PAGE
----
Saturday, November 20, 2010

Coral bleaching goes from bad to worse

Melissa Gaskill in Nature News: The year 2005 was devastating for coral, with unusually warm waters in the tropical Atlantic Ocean and Caribbean Sea causing one of the worst bleaching events on record. Researchers who monitored the event have now catalogued the full extent of the disaster — and they warn that 2010 is shaping up to be even worse.

Mark Eakin, coordinator of the US National Oceanic and Atmospheric Administration's Coral Reef Watch programme based in Silver Springs, Maryland, and his colleagues performed an extensive coral survey to record the effects of unseasonally high temperatures on reefs in 2005. The project involved more than 250 collaborators from 22 countries, and compared satellite data with field surveys to determine how heat stress affected the coral in different places.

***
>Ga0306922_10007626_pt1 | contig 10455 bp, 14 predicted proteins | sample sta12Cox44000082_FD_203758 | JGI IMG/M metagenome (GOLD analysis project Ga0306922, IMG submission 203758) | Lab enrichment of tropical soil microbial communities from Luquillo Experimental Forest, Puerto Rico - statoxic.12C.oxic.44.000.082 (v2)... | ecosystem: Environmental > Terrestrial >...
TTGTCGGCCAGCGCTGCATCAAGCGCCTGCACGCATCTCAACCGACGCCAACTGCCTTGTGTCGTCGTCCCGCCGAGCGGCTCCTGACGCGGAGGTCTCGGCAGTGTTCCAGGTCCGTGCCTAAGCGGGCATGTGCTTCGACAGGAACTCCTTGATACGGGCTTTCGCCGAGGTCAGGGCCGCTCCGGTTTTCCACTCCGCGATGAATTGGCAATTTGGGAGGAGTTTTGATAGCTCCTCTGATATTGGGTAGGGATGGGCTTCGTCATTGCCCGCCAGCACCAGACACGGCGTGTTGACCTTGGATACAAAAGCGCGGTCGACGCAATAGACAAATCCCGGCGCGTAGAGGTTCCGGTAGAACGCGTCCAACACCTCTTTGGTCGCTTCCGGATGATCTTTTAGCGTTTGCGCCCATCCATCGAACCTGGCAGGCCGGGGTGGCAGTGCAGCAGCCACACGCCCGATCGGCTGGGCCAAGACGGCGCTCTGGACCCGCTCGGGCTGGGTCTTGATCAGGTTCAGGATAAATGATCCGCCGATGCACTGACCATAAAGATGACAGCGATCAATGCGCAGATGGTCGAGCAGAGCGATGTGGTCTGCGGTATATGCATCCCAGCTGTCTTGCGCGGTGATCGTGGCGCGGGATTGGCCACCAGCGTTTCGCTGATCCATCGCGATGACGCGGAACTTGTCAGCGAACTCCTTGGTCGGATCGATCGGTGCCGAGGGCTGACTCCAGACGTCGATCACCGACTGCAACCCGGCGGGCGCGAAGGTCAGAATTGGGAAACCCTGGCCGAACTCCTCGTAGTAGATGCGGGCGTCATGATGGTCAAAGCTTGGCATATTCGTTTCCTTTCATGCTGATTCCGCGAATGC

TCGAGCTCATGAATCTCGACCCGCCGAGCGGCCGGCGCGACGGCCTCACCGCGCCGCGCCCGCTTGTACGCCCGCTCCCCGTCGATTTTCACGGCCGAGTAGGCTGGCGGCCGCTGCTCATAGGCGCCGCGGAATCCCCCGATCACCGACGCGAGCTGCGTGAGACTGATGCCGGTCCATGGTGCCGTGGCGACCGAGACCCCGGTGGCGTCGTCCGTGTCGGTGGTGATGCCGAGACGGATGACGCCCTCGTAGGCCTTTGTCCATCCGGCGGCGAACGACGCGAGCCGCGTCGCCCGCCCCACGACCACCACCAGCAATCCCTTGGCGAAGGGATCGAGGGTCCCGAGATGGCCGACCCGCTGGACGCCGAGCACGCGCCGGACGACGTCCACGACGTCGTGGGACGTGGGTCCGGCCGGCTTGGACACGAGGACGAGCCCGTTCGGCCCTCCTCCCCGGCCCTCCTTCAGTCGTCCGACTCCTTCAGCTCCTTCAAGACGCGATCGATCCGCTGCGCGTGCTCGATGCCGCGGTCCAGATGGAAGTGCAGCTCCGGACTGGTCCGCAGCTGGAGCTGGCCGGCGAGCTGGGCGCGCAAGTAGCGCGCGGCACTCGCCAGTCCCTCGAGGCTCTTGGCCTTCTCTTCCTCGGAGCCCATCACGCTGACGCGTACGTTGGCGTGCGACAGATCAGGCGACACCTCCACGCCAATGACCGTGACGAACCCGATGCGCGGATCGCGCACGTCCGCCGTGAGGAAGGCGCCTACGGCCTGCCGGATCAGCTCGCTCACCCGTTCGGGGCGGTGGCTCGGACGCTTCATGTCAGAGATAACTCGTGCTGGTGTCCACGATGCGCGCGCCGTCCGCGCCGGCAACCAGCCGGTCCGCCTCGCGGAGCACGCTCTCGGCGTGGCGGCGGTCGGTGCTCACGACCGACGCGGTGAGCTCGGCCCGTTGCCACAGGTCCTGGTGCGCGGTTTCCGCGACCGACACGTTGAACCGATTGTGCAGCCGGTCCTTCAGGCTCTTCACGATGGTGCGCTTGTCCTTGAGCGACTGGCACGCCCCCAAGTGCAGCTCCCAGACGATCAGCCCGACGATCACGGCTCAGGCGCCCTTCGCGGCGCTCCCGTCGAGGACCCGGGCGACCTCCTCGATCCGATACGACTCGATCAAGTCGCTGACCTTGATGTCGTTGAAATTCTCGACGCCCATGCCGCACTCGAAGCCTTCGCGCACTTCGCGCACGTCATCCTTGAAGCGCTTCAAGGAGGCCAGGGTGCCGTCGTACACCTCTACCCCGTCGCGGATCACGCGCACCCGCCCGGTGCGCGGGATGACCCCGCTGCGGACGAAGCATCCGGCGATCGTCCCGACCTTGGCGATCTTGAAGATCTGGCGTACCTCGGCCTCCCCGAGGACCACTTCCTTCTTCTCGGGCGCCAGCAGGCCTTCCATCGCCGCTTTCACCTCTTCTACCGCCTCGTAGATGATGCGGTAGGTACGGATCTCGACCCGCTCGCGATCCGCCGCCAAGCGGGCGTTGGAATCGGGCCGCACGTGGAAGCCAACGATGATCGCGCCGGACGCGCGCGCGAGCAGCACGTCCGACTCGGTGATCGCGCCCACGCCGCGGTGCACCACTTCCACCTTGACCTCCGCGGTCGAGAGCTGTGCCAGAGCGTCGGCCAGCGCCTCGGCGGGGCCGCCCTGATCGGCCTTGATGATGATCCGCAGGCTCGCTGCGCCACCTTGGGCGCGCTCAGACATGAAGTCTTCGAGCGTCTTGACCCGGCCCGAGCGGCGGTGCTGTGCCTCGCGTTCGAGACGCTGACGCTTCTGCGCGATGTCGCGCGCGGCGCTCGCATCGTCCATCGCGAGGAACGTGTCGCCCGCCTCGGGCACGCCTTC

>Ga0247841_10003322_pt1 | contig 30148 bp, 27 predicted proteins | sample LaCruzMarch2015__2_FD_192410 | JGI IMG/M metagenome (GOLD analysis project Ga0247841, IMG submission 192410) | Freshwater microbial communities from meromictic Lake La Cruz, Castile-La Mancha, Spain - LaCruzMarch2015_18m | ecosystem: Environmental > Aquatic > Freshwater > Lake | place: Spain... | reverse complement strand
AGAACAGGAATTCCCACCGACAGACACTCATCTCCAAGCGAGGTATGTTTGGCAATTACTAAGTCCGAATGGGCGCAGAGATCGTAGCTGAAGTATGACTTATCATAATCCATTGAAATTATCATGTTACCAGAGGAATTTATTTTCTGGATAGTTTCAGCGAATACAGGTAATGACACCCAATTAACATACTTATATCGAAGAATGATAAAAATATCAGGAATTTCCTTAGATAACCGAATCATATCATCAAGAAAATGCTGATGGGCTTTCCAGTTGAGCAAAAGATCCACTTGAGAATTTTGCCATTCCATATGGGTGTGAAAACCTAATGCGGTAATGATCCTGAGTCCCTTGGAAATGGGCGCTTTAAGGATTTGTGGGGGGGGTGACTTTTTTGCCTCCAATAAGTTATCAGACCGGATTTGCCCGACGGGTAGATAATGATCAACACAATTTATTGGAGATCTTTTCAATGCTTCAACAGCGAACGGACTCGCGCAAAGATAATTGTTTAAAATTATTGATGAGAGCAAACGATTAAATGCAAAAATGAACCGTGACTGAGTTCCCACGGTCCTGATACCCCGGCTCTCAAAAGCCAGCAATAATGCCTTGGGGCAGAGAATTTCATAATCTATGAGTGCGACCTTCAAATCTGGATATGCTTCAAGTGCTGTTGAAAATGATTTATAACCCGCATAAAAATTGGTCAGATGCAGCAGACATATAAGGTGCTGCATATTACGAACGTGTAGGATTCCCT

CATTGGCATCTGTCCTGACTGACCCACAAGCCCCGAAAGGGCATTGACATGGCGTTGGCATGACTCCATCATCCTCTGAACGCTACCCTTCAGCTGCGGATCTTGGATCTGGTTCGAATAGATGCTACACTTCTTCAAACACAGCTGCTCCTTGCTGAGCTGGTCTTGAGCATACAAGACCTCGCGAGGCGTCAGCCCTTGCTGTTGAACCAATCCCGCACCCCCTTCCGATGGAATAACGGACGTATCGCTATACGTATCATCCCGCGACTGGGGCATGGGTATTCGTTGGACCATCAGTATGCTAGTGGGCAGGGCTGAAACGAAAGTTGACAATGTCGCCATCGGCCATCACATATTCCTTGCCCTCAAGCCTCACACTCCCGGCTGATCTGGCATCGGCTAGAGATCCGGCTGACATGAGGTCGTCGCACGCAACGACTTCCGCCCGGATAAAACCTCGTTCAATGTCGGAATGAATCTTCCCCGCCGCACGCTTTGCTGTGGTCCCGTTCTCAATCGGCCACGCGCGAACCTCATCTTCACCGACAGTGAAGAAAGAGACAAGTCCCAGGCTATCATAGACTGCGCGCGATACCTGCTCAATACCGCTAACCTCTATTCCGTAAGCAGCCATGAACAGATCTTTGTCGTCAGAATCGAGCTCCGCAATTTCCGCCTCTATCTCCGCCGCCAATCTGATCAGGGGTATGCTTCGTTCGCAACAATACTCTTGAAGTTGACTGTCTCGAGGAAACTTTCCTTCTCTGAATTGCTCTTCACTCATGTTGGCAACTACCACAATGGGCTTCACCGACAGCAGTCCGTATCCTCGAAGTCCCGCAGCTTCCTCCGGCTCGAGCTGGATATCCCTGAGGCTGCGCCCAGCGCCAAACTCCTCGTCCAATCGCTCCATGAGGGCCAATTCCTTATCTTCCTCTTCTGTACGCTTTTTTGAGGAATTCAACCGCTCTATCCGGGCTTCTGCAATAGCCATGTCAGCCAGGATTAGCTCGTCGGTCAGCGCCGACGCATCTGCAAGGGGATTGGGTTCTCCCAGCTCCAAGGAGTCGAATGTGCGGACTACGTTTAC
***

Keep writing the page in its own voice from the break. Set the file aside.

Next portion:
In a paper published this week in PLoS ONE1, the researchers report the most severe coral bleaching ever recorded in the Caribbean: more than 80% of the corals surveyed were bleached, and at many sites more than 40% died. "Severe, widespread bleaching spells trouble for tropical marine ecosystems in general," says Eakin.

The researchers also saw bleaching in places where it hadn't been recorded before, for example at the Flower Garden Banks National Marine Sanctuary in the Gulf of Mexico. They also saw the first mass bleaching of elkhorn coral (Acropora palmata) in the Virgin Islands National Park. This coral was previously dominant in that reef ecosystem, but has been on the US Endangered Species Act list since 2006.…

A brittle star collecting coral eggs in the Flower Garden Banks, shot by Emma Hickerson

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